by Penelope Trunk Sheryl Sandberg, the woman who runs Facebook, has said that the most important career choice you’ll make is who you marry. I have to agree with this statement. Here’s why: If you marry someone with a big career and you want to have a big career you have to find that rare […]
A courtesan was originally a female courtier, which means a person who attends the court of a monarch or other powerful person.
In feudal society, the court was the centre of government as well as the residence of the monarch, and social and political life were often completely mixed together. Prior to the Renaissance, courtesans served to convey information untrusted to servants to visiting dignitaries. In Renaissance Europe, courtiers played an extremely important role in upper-class society. As it was customary during this time for royal couples to lead separate lives — commonly marrying simply to preserve bloodlines and to secure political alliances — men and women would often seek gratification and companionship from people living at court. In fact, the verb “to court” originally meant “to be or reside at court”, and later came to mean “to behave as a courtier” and then “to pay amorous attention to somebody”. The most intimate companion of a ruler was called the favourite.
In Renaissance usage, the Italian word “cortigiana”, feminine of “cortigiano” (courtier) came to refer to “the ruler’s mistress”, and then to a well-educated and independent woman of free morals, eventually a trained artisan of dance and singing, especially one associated with wealthy, powerful, or upper-class men who provided luxuries and status in exchange for companionship. The word was borrowed by English from Italian through the French form “courtisane” during the 16th century, especially associated to the meaning of “court-mistress” and “prostitute”. Read more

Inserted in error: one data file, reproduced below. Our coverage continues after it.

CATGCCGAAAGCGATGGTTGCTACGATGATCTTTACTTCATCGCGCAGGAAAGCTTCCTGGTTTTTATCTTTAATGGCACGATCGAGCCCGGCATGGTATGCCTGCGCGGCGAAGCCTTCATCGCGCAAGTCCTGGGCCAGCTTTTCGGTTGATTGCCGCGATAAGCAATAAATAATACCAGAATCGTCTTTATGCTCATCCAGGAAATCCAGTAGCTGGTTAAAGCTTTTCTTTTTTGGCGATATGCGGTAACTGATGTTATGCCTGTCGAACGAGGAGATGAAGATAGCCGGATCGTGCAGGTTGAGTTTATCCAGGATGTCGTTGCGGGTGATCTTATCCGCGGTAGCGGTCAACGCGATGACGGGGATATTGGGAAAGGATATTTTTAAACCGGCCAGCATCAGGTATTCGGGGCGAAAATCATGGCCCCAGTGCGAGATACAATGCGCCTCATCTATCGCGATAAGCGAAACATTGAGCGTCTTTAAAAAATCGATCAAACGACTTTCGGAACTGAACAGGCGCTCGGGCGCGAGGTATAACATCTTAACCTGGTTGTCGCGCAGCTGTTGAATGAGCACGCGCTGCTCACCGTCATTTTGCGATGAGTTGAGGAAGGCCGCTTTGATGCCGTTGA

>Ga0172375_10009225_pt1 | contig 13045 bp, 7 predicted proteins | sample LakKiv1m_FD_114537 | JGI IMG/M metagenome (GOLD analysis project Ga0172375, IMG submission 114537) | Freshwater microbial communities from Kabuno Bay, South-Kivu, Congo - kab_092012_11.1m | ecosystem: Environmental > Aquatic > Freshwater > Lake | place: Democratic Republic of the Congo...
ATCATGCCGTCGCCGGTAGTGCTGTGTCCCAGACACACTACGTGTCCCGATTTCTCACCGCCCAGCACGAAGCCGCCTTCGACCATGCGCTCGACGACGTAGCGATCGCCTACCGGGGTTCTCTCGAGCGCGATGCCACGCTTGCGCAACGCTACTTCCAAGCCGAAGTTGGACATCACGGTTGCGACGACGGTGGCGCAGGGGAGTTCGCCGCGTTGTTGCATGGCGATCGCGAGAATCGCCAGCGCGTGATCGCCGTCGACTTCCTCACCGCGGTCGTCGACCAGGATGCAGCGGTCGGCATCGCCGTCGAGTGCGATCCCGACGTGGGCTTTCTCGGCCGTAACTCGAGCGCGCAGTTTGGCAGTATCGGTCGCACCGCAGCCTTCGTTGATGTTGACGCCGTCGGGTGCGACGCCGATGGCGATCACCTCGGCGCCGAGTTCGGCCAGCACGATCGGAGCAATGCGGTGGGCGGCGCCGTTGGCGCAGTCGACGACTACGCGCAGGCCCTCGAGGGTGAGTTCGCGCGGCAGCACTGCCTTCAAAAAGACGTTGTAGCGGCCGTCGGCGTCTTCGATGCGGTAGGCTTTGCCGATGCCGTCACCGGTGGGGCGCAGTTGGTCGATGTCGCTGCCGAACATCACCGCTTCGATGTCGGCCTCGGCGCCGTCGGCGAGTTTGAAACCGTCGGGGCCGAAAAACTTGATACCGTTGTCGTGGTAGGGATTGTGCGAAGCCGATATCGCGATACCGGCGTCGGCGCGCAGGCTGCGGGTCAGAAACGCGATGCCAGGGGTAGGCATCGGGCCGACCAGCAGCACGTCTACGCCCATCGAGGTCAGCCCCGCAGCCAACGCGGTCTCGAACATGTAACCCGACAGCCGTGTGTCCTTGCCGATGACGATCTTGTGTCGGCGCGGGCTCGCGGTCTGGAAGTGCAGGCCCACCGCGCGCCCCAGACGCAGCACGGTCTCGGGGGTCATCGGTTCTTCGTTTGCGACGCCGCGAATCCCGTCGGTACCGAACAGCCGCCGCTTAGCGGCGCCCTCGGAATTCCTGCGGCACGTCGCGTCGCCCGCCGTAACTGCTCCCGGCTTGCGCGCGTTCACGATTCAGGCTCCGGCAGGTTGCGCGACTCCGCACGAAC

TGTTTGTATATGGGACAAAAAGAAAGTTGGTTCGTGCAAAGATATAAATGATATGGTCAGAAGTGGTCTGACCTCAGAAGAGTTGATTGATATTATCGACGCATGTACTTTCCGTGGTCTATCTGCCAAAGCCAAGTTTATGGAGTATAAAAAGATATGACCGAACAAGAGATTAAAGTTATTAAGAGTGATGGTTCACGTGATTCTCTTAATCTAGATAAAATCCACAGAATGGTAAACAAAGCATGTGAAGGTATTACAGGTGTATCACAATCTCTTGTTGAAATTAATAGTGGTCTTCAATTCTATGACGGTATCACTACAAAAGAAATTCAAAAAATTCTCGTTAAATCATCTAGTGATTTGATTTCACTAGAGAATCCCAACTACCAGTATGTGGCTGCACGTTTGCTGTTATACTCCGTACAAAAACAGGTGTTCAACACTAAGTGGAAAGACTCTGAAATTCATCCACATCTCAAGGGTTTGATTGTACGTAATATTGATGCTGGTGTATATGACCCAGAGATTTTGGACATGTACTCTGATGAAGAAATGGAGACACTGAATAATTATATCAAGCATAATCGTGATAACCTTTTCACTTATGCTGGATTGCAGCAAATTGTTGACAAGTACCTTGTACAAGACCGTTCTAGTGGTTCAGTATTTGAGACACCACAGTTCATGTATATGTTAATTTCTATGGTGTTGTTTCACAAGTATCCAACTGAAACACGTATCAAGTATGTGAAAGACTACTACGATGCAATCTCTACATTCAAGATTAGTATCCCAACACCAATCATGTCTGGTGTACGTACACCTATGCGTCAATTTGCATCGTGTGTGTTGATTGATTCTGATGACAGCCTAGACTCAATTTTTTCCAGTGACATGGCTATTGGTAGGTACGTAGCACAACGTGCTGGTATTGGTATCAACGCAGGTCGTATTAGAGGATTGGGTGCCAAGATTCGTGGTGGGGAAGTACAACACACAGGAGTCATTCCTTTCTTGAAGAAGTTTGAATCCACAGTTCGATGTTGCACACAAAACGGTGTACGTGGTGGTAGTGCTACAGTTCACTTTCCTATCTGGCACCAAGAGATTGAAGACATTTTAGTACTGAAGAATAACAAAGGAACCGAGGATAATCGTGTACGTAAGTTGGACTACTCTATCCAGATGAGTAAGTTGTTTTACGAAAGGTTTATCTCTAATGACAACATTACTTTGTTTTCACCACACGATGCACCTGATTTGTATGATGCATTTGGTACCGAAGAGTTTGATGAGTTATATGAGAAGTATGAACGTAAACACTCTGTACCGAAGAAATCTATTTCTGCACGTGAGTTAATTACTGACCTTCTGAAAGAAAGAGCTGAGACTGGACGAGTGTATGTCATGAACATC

Orgasm is the body’s ability to receive and respond to pleasure.
Ask a hundred people what it takes for a man to have an orgasm, and hands will shoot up all over the room.
But ask that same group of people for the formula that will make a woman orgasmic, and the show of hands will be sparse at best. Everybody knows how to get him off, but she’s … complicated.
Thanks to cultural conditioning that says a woman’s parts are best kept in the dark, many women have a hard time feeling connected to their genitals – and thus, their own orgasm.
Which, as it turns out, is very different from a man’s.
So when we compare her orgasm to his (which we do) and hold his orgasm as the model she should be striving for (which we do), then her orgasm can look like a problem child who sometimes refuses to come to the party.
A propensity to equate enjoyment of coitus with orgasmic satisfaction remains embedded in both medical and popular discussion despite nearly a century of study of female sexuality.
For most men, apparently, orgasm is satisfaction. Women, however, traditionally have been expected to find enjoyment in an activity – coitus – that results in orgasm for women in only a minority of instances. Thus women’s pleasure in sex, which may consist of arousal, enjoyment of physical intimacy, or the expression of affection it represents for both partners, is routinely interpreted both by scientists and even by some historians as orgasmic experience, whether or not it actually is.